In some cases, healthcare providers might do surgery in the first few days or week after birth for an infant with severe symptoms. In other cases, the repair might happen later in the first year. Surgery is often needed even if symptoms are not at first severe. That’s because it may be harder to fix the problem later on. Over time, symptoms will happen in a child with uncorrected DORV.
The type of surgery your child needs for DORV may vary based on where the VSD is in the ventricle. It also depends on the other heart defects that are present. Your child’s healthcare provider will look at the heart in great detail before deciding on the type of surgery that will work best.
Sometimes DORV is caused by abnormalities in a child’s genes. Scientists have found many different genes that might lead to DORV. If a child has an abnormal number of copies of certain genes, that can lead to DORV. DORV is also linked to a number of genetic syndromes. But in most cases, the cause of DORV is unknown.
All procedures have risks. Some possible risks of this procedure include:
Blood clots, which might lead to a stroke or heart attack
Abnormal heart rhythms
Complications from anesthesia
Damage to the phrenic nerve. This can cause paralysis of the diaphragm, which can cause breathing problems.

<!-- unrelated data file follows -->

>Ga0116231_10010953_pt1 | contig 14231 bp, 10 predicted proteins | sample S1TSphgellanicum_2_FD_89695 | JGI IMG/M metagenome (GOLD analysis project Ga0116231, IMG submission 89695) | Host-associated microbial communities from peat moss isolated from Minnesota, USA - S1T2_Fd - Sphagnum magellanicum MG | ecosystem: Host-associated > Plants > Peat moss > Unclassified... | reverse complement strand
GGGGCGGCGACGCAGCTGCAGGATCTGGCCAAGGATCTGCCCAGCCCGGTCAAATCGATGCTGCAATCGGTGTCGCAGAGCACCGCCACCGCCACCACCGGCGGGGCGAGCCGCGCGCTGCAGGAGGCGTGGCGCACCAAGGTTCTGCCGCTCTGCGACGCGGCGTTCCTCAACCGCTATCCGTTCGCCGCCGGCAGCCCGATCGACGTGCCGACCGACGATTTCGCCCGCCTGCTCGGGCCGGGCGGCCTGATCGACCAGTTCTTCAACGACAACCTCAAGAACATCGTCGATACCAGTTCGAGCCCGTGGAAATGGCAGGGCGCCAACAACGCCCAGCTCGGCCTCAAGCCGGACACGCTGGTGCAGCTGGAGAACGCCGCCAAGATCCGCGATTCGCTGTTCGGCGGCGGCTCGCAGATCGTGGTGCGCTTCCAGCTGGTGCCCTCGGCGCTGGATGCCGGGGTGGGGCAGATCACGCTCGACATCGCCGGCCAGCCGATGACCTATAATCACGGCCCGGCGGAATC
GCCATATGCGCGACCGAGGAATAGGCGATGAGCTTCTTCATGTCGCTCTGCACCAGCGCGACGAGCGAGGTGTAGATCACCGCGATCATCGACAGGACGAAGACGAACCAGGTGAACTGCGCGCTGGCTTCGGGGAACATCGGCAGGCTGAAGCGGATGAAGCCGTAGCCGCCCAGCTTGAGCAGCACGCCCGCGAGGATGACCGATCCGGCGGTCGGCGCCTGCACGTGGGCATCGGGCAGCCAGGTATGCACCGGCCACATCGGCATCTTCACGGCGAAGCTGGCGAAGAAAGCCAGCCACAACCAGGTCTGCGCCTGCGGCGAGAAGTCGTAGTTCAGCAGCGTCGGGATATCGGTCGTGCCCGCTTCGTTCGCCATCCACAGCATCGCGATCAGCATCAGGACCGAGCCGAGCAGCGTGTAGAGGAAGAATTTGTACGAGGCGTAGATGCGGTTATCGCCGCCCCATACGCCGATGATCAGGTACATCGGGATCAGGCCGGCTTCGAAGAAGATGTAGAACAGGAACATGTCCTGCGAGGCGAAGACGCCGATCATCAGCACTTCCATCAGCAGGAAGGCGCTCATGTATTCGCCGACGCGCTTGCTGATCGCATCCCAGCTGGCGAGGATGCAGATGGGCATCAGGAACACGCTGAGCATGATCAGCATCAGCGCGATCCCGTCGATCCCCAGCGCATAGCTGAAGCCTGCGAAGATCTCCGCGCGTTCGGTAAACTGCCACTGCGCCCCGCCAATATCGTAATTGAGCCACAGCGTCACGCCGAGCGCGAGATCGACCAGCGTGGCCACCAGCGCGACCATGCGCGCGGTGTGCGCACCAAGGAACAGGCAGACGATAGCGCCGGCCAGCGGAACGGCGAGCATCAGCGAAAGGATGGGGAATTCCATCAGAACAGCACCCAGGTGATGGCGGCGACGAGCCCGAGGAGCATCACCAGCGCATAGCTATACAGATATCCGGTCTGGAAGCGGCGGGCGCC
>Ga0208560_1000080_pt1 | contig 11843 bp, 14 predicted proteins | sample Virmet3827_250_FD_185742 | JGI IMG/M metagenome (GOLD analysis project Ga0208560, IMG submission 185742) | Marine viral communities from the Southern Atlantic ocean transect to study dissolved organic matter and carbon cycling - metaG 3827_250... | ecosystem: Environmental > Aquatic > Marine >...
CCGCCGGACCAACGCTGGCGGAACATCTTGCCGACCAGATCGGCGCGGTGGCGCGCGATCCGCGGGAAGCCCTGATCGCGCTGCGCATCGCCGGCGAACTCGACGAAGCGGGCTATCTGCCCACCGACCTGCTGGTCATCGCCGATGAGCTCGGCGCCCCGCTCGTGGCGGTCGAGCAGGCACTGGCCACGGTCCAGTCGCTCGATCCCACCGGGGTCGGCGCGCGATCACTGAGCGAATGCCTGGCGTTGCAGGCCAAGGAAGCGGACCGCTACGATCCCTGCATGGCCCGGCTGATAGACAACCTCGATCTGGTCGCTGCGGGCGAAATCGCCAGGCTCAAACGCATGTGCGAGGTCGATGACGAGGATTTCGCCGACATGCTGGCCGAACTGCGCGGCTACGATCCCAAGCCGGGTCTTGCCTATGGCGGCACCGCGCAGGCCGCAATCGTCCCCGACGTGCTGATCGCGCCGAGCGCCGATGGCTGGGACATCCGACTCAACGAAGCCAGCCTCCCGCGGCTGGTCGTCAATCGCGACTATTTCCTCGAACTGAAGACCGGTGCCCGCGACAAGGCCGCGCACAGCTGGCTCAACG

Risks will vary based on the kind of DORV present, other heart defects present, the type of surgery, and your child's overall health. Ask your child’s healthcare provider about the particular risks for your child.
Follow any directions your child is given for not eating or drinking before the surgery. Ask your child’s provider if your child needs to stop taking any medicine beforehand. Also ask the provider if there are other ways you need to prepare.
Your child may need to have some extra tests before the procedure. These might include:
Chest X-ray. This shows the structures in and around the chest.
Electrocardiogram. This is done to check the heart rhythm.
Blood tests. These are done to check general health.
Echocardiogram. This is done to see the heart anatomy and blood flow through the heart.
Cardiac MRI. This looks at the heart’s structure and function.